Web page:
For example, let’s say someone on one of our care teams found out that a patient had an allergy that was not listed in their medical history, but which was relevant to their treatment. We call that a ‘good catch’, and we immediately send a secure text message to the team to acknowledge the person who spotted it. That makes people feel valued, because others will tell them “I heard you did a great job earlier today.”

Q: What about healthcare professionals who prefer more traditional communications channels?


A: That’s a good question, because some team members may still prefer to stay in the know via a traditional whiteboard – and you need to recognize and acknowledge that as well. So I think you have to bridge both sides. It’s about meeting people where they are.


For example, in one of our hospitals, we have a big physical whiteboard next to our cath lab, where we keep track of the door-to-balloon time for patients who are brought into the hospital with a heart attack [1]. When the night team did a fast job of taking care of a patient who came in at 3 am, that is visible for everyone to see on the whiteboard the next day. We then also take a photo of the whiteboard to text it to the full team, giving kudos to everyone involved.


Whatever their age or communications preferences, I think everyone wants to feel valued. That goes beyond the work itself and also includes moments that are important to our people on a personal level, such as the birth of a new child or grandchild. We celebrate these moments together. People want to feel seen for more than the job they do. That’s really key to keeping people engaged, I think.

Q: What else is Hackensack Meridian Health doing to keep its people engaged?


A: For us as a large network with 18 hospitals, it can be challenging to keep our staff and leaders connected across different sites. That’s why we have recently launched a new digital engagement platform, which enables our staff and leaders to check in with each other more regularly, in a highly structured way.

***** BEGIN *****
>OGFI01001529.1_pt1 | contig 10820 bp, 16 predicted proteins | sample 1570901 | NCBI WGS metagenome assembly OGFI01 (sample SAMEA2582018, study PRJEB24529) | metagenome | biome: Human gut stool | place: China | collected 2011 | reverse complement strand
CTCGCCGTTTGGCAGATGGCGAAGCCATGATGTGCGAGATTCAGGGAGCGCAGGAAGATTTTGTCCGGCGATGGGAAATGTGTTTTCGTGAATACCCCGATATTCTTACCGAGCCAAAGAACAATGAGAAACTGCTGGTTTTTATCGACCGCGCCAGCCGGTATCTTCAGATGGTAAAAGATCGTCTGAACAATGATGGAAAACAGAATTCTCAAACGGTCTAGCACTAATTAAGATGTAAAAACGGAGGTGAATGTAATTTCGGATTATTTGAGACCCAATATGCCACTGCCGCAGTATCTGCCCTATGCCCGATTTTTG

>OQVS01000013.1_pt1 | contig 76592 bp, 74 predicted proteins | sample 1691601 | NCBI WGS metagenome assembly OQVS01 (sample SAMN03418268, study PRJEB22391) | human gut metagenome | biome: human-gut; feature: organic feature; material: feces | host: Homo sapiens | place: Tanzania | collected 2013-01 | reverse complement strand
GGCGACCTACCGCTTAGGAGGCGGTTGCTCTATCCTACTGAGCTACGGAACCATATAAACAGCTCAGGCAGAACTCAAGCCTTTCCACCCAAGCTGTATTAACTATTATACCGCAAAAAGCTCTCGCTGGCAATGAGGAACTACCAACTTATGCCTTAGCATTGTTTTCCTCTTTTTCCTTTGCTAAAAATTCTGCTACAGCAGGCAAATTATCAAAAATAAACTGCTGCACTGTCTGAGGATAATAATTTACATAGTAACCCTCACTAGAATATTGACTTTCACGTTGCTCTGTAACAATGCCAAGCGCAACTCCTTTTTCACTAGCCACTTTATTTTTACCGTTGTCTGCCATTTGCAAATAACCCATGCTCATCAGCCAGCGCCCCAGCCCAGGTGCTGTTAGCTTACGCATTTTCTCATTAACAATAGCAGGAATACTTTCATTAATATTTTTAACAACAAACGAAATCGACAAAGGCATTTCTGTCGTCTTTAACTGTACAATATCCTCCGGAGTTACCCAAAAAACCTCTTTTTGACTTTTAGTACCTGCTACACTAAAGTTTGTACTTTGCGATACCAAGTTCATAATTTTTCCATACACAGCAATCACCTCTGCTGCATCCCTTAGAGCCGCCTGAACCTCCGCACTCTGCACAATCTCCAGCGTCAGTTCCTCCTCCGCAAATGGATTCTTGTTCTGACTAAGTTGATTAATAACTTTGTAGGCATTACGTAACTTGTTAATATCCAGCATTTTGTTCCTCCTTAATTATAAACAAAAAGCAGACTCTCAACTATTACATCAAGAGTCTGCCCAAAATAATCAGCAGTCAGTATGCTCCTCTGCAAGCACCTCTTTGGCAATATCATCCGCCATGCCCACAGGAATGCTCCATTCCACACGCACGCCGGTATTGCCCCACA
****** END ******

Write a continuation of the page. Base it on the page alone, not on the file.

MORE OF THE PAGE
The platform asks people to answer a fixed set of questions every week, such as: What did you like about your work the past week? What did you dislike? What are your priorities for the next week? And do you have any support needs? Once someone submits their answers, their manager gets an alert, and they can send a message back if there’s something they’d like to discuss. So instead of waiting for their next one-to-one meeting, they can now interact more easily and quickly on an ongoing basis.


Using the platform has given me much more visibility into how our frontline workers are doing from week to week. What’s also great about the platform is that it provides me with cues on how I can better engage my people, based on a short survey that identifies my main attributes as a leader. This has been very insightful for me personally. Listening to people’s feedback is also helping us put the right people in the right role, where they feel valued and energized.

digital engagement

Q: Do you see other ways in which digital technologies can support and empower staff?


A: I think one big opportunity is for remote nursing to support inpatient transitions of care, discharge planning, and patient and family education. This is something we have been piloting at Hackensack Meridian Health, and our experiences have been very positive.